Sunday, May 31, 2009

Sony PS-X5 Turntable

I've been meaning to update my turntable photos here on this kitchen-sink blog. This is my current table, a Sony PS-X5 direct drive from 1977. This beast of a turntable was bought back in January, alongside a PS-X75 which is even more of a beast. But, to be completely honest, I'm having more fun with this one.

Vintage turntables can be found an Ebay, Audiogon, and Craig's List fairly easy, and when kept in pristine order over the years, continue to run circles around the newest models. I picked this one up for $100 on Ebay, and very nearly came away with it for only $10. Now that would have been a spectacular steal. Sony isn't as sought-after as some of the other Japanese turntable brands like Denon or Technics, which makes a PS-X

Oh, and if you're wondering, yes, Sony's videogame consoles are named after their turntables. That says something about these models, which really were the peak of Sony's technical skills.

When one thinks of Japanese direct drives, images of cheap, plastic hunks of junk spring to mind. Cheap, low-grade turntables like those were half the reason the public flocked to Compact Disc in the first place (the other reason: the music industry forced it on us). But this is a cruel irony, because the mid- and high-end Japanese tables are truly spectacular. The PS-X line is the perfect example.

The cartridge I have attached to my PS-X5 is an Ortofon 2M Blue. This is a spectacular Moving Magnet cart that is a perfect match for this tonearm and my stereo system. In fact, it's proving to be a better match than the Dynavector 10x5 I had on my PS-X75, but I'm sure a lot of that was due to the lack of a better phono preamp with the proper loading. Moving Coil carts are definitely higher maintainence, that's for sure.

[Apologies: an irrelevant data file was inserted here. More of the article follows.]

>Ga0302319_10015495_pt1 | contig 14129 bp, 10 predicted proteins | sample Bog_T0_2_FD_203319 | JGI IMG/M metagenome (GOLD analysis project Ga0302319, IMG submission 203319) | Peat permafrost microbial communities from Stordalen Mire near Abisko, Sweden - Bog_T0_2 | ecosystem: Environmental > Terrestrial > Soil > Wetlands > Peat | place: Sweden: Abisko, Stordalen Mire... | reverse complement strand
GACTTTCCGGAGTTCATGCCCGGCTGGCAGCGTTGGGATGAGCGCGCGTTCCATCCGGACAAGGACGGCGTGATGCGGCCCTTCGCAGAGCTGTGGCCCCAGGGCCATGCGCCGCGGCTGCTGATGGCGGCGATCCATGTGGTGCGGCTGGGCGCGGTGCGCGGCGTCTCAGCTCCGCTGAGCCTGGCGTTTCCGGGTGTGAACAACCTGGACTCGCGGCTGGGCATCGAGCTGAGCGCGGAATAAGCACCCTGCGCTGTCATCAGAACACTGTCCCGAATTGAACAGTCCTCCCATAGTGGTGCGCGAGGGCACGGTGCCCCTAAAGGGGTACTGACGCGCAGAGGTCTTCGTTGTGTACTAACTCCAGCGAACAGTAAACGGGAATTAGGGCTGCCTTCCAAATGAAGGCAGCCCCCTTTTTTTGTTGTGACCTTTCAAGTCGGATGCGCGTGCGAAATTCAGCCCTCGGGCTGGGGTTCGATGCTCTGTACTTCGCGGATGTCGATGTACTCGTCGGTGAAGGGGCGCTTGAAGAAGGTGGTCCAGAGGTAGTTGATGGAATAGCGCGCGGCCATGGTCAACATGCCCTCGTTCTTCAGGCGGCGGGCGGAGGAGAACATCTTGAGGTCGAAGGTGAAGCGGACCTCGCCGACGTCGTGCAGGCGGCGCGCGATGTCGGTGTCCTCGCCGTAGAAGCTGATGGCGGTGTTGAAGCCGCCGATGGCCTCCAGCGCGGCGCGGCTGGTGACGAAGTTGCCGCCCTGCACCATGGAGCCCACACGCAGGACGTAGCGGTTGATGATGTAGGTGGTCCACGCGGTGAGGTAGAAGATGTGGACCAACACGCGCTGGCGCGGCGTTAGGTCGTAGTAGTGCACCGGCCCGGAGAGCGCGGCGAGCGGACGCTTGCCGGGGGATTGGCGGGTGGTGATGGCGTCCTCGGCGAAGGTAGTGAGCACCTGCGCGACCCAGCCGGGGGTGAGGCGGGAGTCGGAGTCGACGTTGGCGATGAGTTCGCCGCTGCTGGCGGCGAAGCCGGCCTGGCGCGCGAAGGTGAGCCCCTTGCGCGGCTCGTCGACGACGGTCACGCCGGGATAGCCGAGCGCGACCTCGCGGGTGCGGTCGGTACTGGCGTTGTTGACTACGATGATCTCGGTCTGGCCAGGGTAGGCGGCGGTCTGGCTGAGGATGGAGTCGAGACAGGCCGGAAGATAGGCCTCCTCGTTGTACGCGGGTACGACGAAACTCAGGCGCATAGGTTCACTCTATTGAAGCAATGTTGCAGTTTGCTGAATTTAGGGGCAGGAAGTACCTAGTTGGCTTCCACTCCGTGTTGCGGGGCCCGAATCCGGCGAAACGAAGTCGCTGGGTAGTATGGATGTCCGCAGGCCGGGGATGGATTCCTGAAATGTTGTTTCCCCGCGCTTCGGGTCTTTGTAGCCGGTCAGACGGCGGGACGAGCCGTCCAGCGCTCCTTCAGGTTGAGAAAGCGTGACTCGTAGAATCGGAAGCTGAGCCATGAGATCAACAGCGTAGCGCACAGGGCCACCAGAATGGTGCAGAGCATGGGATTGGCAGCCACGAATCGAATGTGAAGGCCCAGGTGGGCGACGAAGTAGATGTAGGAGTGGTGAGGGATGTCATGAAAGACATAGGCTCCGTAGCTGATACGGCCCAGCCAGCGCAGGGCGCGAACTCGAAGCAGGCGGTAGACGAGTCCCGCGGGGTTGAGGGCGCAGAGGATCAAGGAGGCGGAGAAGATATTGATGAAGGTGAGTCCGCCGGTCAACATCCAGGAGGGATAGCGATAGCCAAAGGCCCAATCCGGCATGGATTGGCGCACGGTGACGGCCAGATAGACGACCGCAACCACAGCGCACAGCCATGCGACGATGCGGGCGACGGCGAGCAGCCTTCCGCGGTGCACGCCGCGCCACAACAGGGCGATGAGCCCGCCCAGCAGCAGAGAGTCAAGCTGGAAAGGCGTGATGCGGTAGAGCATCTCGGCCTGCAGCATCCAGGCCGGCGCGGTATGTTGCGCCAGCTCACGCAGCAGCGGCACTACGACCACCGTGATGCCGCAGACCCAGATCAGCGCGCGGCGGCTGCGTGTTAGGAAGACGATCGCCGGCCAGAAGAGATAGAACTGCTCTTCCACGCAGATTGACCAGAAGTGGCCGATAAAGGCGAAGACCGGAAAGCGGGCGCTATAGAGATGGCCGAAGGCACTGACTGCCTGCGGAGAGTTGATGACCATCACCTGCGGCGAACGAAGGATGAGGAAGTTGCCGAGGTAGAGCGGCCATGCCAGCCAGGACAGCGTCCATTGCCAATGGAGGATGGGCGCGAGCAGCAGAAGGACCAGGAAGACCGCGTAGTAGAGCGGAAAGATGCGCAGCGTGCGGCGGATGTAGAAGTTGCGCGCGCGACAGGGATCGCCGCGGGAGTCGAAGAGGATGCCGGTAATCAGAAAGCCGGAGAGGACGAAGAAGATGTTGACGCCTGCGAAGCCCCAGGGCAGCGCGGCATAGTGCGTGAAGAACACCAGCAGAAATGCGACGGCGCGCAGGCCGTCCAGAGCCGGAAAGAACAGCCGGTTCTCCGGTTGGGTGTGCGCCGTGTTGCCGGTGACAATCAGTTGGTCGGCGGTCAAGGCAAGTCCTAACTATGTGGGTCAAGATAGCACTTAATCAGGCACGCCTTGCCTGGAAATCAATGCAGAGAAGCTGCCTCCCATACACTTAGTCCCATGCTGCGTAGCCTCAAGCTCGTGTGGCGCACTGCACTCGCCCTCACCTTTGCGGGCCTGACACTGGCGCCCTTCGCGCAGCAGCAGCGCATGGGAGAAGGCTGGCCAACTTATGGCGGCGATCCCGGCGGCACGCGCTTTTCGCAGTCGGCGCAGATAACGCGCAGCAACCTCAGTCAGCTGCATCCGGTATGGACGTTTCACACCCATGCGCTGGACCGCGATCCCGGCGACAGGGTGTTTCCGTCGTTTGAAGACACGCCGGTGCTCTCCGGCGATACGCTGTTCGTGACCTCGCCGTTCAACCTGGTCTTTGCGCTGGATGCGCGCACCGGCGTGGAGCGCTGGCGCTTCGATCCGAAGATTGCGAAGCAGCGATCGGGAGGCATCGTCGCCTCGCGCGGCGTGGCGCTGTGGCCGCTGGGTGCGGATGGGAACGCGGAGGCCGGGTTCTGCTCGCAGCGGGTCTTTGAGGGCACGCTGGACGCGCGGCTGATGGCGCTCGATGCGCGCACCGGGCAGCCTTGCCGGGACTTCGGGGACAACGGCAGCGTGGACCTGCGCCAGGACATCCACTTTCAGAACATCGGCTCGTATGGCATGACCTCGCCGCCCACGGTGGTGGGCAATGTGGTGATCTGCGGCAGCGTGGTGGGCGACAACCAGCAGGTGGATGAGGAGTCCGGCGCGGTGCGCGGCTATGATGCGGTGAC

The bottom line is that I have a spectacular sound system for $400. That's just over the price of an iPod Classic. For that money, I have a killer Marantz 2235b stereo receiver, a pair of speakers, a Sony PS-X5, and an Ortofon 2M Blue. And the music on my system will crush your digital rig to pieces. Guaranteed.


wwj745 said...

I bought PSX5 new in 77. Along with a Kenwood KR6600 reciever and a set of Norman Lab speakers. I have since added a set of NL 9s and a Harmon Kardon cd player. It is served me well. I am going to put it in the shop soon because it is making a clicking noise on start up and the control arm lift has ceased to work.

mark rowland said...

We have the same set up....the same Marantz, same table same cartridge.....what's the chance of that? I run definitive tec towers 2000's ...NAD cd515bee player. I got my X5 for free in 2009 just had sears take a look for $100 and waiting on a card to come in so I know where to set the cartridge in the shell. Anyway you said the moving coil is high maintenance, how so?

Tex said...

I have a PSX5, bought it in the 70's. Now when I turn on the power the arm repeatedly moves to what appears to be the starting point for the edge of a 45, starts to drop and then returns to the origin and starts the process all over again without ever stopping. Doesn't matter if I change the record size switch or playing speed switch or if its set on Manual or not, or repeat or not. Any idea what part has failed or if there is another fix without replacing a part?